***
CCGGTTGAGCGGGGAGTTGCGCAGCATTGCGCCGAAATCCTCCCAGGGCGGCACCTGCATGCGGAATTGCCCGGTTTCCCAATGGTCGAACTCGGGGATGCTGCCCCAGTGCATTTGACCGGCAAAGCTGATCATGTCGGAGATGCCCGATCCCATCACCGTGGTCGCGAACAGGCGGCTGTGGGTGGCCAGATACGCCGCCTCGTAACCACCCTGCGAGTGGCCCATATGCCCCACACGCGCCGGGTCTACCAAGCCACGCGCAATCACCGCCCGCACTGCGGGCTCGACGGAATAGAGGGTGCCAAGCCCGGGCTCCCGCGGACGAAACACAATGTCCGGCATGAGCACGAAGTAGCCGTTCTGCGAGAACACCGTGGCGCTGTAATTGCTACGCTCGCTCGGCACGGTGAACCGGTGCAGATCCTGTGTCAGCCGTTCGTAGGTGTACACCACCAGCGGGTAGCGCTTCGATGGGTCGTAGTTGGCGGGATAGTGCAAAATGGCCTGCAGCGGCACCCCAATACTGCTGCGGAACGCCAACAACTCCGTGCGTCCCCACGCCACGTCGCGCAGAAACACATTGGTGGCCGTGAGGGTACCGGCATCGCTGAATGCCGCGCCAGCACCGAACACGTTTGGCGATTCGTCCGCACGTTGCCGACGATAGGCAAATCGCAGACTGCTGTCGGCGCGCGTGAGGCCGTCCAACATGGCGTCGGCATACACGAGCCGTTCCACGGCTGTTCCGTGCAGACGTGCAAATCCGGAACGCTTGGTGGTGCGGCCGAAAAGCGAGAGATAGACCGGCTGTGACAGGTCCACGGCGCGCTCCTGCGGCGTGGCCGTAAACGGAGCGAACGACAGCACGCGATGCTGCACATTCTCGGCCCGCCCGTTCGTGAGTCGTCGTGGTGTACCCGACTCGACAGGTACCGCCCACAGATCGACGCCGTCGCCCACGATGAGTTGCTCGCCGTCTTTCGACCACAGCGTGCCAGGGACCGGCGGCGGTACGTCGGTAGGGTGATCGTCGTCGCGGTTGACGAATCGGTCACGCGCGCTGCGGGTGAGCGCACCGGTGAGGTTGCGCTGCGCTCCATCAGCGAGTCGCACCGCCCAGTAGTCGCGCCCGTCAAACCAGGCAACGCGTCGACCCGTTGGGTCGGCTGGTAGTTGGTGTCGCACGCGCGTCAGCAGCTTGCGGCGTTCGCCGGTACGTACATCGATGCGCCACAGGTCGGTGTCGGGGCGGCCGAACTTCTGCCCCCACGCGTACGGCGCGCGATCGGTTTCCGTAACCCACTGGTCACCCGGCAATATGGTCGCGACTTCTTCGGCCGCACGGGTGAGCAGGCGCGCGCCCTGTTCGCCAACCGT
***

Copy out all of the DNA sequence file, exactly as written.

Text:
CCGGTTGAGCGGGGAGTTGCGCAGCATTGCGCCGAAATCCTCCCAGGGCGGCACCTGCATGCGGAATTGCCCGGTTTCCCAATGGTCGAACTCGGGGATGCTGCCCCAGTGCATTTGACCGGCAAAGCTGATCATGTCGGAGATGCCCGATCCCATCACCGTGGTCGCGAACAGGCGGCTGTGGGTGGCCAGATACGCCGCCTCGTAACCACCCTGCGAGTGGCCCATATGCCCCACACGCGCCGGGTCTACCAAGCCACGCGCAATCACCGCCCGCACTGCGGGCTCGACGGAATAGAGGGTGCCAAGCCCGGGCTCCCGCGGACGAAACACAATGTCCGGCATGAGCACGAAGTAGCCGTTCTGCGAGAACACCGTGGCGCTGTAATTGCTACGCTCGCTCGGCACGGTGAACCGGTGCAGATCCTGTGTCAGCCGTTCGTAGGTGTACACCACCAGCGGGTAGCGCTTCGATGGGTCGTAGTTGGCGGGATAGTGCAAAATGGCCTGCAGCGGCACCCCAATACTGCTGCGGAACGCCAACAACTCCGTGCGTCCCCACGCCACGTCGCGCAGAAACACATTGGTGGCCGTGAGGGTACCGGCATCGCTGAATGCCGCGCCAGCACCGAACACGTTTGGCGATTCGTCCGCACGTTGCCGACGATAGGCAAATCGCAGACTGCTGTCGGCGCGCGTGAGGCCGTCCAACATGGCGTCGGCATACACGAGCCGTTCCACGGCTGTTCCGTGCAGACGTGCAAATCCGGAACGCTTGGTGGTGCGGCCGAAAAGCGAGAGATAGACCGGCTGTGACAGGTCCACGGCGCGCTCCTGCGGCGTGGCCGTAAACGGAGCGAACGACAGCACGCGATGCTGCACATTCTCGGCCCGCCCGTTCGTGAGTCGTCGTGGTGTACCCGACTCGACAGGTACCGCCCACAGATCGACGCCGTCGCCCACGATGAGTTGCTCGCCGTCTTTCGACCACAGCGTGCCAGGGACCGGCGGCGGTACGTCGGTAGGGTGATCGTCGTCGCGGTTGACGAATCGGTCACGCGCGCTGCGGGTGAGCGCACCGGTGAGGTTGCGCTGCGCTCCATCAGCGAGTCGCACCGCCCAGTAGTCGCGCCCGTCAAACCAGGCAACGCGTCGACCCGTTGGGTCGGCTGGTAGTTGGTGTCGCACGCGCGTCAGCAGCTTGCGGCGTTCGCCGGTACGTACATCGATGCGCCACAGGTCGGTGTCGGGGCGGCCGAACTTCTGCCCCCACGCGTACGGCGCGCGATCGGTTTCCGTAACCCACTGGTCACCCGGCAATATGGTCGCGACTTCTTCGGCCGCACGGGTGAGCAGGCGCGCGCCCTGTTCGCCAACCGT